Barbara Pepper (Marion Pepper 1915-1969) had two distinct phases as a Hollywood character actress. In the first she was a devastatingly gorgeous sex symbol in the Jean Harlow mold. In the second, a stout, rough-hewn older woman. Rare for someone to have even one such working phase; to have had two was like hitting the jackpot twice.
Pepper’s father had been the front desk man at the Astor Hotel in Times Square. The Astor catered to the Broadway crowd; it undoubtedly fed the girl’s aspirations to be in show biz. At age 15 she auditioned to be a Broadway chorus girl. It’s often claimed that she was in the Ziegfeld Follies circa 1931 although she isn’t listed among the cast on IMDB; perhaps she traveled with a touring edition. But she definitely was in George White’s Music Hall Varieties (1932-33). This experience got her hired as one of the Goldwyn Girls in the movies. As such, you can see her in the Eddie Cantor comedies Roman Scandals (1933) and Kid Millions (1934). This is where she became friends with Lucille Ball, which would be a boon to her later in her career. Her earliest roles were as chorines and show girls in movies like Moulin Rouge, Bottoms Up and Strictly Dynamite, all 1934. This led to walk-ons as brassy, flashy dames, which then led to larger roles along the same lines. In 1936 she actually got a couple of female leads: in Mummy’s Boys with Wheeler and Woolsey, and in The Rogue’s Tavern with Wallace Ford. Most of her roles were walk-ons, however, with somewhat larger parts in B movies. Look for her fleetingly in The Women (1939), The Return of Frank James (1940), Foreign Correspondent (1940), Star Spangled Rhythm (1943) and the Abbott and Costello picture The Naughty Nineties (1945).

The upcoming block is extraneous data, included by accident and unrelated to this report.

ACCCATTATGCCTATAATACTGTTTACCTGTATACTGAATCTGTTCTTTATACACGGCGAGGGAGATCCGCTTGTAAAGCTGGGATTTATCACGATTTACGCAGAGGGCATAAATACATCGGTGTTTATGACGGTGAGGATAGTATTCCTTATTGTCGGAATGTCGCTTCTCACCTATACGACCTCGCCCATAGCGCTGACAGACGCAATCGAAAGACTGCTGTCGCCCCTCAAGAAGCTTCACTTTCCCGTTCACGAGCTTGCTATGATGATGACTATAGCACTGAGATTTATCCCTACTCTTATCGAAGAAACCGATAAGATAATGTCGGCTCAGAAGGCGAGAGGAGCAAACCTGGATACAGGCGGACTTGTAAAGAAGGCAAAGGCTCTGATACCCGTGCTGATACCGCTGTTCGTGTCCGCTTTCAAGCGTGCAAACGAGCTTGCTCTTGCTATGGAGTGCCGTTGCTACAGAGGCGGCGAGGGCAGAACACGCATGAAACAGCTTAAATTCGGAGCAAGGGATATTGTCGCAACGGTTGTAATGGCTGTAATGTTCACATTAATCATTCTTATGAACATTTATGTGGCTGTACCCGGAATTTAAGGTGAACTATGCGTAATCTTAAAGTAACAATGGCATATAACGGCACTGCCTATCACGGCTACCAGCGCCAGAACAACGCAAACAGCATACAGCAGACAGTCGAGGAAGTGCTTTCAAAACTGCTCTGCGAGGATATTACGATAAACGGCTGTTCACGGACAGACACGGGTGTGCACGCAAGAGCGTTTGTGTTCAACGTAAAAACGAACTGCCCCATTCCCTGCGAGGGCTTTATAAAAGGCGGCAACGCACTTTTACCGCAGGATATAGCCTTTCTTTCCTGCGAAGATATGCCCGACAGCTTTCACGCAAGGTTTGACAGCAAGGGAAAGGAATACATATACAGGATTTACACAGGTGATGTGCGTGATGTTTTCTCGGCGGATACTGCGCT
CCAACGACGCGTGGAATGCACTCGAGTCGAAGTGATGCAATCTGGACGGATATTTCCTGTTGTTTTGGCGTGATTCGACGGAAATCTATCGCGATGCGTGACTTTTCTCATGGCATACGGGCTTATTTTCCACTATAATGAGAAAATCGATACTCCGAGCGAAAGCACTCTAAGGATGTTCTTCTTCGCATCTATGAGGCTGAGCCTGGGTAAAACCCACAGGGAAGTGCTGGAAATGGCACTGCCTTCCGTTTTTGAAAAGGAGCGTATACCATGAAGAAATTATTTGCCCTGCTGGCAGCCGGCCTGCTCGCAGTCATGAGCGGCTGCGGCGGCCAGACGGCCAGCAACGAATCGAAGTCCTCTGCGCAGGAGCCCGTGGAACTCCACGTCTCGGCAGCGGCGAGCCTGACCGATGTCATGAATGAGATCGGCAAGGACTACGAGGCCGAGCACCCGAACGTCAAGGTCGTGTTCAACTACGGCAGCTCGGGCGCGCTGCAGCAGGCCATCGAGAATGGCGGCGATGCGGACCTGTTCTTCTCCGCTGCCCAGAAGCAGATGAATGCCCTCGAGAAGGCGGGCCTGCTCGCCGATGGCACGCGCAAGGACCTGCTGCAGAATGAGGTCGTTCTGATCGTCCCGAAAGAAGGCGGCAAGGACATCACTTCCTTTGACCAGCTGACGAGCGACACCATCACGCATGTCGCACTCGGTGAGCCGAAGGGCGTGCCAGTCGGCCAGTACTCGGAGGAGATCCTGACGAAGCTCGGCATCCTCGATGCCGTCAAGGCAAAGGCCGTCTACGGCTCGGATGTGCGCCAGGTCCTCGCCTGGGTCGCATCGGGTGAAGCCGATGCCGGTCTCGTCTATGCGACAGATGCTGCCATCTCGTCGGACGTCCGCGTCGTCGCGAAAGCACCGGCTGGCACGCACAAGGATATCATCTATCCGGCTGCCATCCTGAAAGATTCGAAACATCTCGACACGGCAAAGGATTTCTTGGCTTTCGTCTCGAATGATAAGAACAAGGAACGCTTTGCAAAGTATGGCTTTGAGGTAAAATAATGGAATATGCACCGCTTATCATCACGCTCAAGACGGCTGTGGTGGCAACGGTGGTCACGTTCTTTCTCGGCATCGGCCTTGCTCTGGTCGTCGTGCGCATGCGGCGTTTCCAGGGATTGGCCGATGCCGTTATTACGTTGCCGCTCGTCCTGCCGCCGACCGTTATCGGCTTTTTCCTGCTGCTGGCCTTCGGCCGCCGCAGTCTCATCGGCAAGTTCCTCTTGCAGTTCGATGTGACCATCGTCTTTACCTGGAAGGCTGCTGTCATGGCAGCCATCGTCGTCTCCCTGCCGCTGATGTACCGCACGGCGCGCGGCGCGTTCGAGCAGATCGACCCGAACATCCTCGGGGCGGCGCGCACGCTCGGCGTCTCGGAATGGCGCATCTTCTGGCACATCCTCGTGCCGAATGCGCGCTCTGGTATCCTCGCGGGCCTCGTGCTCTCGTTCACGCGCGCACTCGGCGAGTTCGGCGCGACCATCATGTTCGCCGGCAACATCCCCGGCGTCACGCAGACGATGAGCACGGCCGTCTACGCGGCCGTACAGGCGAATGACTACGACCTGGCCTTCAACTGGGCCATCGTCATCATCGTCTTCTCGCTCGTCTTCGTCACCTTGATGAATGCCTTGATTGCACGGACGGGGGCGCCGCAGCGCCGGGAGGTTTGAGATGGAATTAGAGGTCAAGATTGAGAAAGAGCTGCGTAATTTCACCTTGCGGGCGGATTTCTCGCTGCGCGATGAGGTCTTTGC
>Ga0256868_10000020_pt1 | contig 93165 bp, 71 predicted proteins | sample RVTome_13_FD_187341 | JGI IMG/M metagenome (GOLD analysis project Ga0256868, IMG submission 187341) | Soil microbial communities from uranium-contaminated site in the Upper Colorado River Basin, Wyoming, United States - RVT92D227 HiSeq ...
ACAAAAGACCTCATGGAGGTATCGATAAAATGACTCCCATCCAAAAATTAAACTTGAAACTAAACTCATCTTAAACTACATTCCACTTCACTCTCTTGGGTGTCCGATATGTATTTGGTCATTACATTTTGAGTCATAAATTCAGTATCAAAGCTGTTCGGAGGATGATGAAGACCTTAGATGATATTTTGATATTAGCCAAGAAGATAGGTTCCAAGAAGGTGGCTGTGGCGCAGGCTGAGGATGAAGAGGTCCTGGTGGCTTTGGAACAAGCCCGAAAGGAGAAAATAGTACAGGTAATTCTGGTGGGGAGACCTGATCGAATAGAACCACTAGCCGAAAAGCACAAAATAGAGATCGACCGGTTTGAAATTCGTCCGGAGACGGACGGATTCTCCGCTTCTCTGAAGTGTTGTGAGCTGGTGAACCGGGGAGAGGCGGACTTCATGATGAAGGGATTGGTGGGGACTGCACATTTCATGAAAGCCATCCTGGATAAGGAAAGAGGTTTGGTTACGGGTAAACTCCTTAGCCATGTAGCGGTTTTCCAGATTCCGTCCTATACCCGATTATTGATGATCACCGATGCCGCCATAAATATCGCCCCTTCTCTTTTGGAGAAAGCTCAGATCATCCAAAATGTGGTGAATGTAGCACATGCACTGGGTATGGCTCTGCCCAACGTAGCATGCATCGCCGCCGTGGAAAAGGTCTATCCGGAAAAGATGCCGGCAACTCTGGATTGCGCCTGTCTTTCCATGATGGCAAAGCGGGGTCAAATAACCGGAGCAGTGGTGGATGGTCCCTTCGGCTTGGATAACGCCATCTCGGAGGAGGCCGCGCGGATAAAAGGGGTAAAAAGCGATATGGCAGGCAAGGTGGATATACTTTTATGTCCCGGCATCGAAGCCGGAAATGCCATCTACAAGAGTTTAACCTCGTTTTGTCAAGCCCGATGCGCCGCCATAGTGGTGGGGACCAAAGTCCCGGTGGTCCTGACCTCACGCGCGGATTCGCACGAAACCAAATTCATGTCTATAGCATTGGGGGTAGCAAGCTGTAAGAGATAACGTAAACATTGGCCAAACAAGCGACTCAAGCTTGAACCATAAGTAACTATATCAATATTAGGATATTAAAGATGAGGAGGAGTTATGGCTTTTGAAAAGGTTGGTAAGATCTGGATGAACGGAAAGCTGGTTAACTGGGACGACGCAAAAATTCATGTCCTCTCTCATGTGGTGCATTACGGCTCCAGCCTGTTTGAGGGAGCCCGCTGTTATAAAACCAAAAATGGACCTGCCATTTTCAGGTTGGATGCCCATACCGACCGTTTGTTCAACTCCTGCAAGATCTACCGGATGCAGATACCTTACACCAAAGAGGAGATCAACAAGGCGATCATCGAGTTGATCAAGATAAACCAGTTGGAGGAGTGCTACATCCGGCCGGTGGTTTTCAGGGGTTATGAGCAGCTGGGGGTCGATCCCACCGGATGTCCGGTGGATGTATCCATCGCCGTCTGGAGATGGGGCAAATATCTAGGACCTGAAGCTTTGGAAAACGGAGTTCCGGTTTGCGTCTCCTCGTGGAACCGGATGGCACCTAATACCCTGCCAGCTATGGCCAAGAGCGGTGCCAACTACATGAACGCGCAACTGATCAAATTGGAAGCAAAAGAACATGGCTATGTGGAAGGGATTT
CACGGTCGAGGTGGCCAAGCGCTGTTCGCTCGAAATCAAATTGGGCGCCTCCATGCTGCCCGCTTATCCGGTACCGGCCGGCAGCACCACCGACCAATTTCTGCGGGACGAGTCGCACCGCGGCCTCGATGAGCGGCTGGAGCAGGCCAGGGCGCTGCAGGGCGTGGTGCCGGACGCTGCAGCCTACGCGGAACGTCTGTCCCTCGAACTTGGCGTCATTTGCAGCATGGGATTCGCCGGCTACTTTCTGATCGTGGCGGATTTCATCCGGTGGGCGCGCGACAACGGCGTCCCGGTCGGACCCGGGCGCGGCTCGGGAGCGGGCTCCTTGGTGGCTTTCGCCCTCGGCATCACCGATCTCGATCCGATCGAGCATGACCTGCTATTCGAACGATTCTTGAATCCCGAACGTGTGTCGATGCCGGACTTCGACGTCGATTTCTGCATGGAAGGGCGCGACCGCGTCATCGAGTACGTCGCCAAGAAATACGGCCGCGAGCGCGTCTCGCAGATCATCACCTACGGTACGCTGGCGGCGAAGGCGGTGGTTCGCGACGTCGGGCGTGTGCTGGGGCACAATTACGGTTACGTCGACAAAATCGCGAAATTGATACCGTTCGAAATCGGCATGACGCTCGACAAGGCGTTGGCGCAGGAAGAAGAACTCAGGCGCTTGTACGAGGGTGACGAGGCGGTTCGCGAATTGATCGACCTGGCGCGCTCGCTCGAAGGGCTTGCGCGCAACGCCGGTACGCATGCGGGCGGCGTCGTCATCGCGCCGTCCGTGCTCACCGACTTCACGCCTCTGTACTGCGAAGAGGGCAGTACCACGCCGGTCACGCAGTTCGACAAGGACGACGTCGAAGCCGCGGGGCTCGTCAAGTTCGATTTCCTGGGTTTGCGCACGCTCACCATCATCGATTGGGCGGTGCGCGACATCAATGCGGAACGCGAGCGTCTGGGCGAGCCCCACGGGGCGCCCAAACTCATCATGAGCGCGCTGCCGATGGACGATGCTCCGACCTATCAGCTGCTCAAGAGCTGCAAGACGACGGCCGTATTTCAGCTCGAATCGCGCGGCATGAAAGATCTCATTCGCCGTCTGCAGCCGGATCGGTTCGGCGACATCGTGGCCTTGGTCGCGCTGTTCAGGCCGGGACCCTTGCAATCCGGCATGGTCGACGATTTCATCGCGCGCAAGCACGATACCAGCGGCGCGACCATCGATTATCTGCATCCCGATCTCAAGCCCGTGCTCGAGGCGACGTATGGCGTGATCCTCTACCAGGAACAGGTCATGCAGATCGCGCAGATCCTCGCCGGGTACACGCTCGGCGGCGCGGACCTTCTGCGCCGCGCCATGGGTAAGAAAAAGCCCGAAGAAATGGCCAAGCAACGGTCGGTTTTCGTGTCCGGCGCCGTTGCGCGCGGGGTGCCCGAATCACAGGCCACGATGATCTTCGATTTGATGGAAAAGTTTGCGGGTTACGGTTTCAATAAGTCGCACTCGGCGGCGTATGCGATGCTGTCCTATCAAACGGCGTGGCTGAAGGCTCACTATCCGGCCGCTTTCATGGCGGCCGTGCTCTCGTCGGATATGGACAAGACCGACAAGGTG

Aspiring to bigger parts, Pepper studied with Maria Ouspenskaya and acted in live theatre productions with her husband, B movie star Craig Reynolds, whom she had married in 1943. His death in a motorcycle accident in 1949 sent her into a downward spiral of depression and drinking. She gained weight. Roles were infrequent. She took menial jobs to make ends meet. Fortunately, her old friends from her early days stepped in to help her out. She got bit roles in The Eddie Cantor Story (1952) and in The Fuller Brush Girl (1950), starring her old friend from the Goldwyn Girl days, Lucille Ball. Pepper was also under serious consideration for the role of Ethel Mertz in I Love Lucy, but her drinking was deemed to be too much of a risk. However, she did make several appearances on the show between 1952 and 1955. During the same years she also frequently guested on The George Burns and Gracie Allen Show, The Jack Benny Program and many other television shows. Jerry Lewis was also a particular fan, casting her in the films Rock-a-Bye Baby (1958), It’s Only Money (1962), Who’s Minding the Store? (1963), The Patsy (1964), and Hook Line and Sinker (1969). Other late films you can see her include Sex Kittens Go to College (1960), The Music Man (1962), It’s a Mad Mad Mad Mad World (1963), My Fair Lady (1964), and Kiss Me Stupid (1964).
But we haven’t yet gotten to the role she is undoubtedly best known for today.
From 1964 through 1968, she played Doris Ziffel, the “mother” of Arnold the Pig on Petticoat Junction and Green Acres. This was a regular role; she was in 35 episodes between the two shows, and it was undoubtedly the most high-profile, sustained work she ever enjoyed. Unfortunately, she was in terrible physical shape by that point. She was only 54 years old when she died in 1969 of coronary thrombosis.
To learn more about show biz history please see No Applause, Just Throw Money: The Book That Made Vaudeville Famous, and for more on classic comedy, please read Chain of Fools: Silent Comedy and Its Legacies from Nickelodeons to Youtube.
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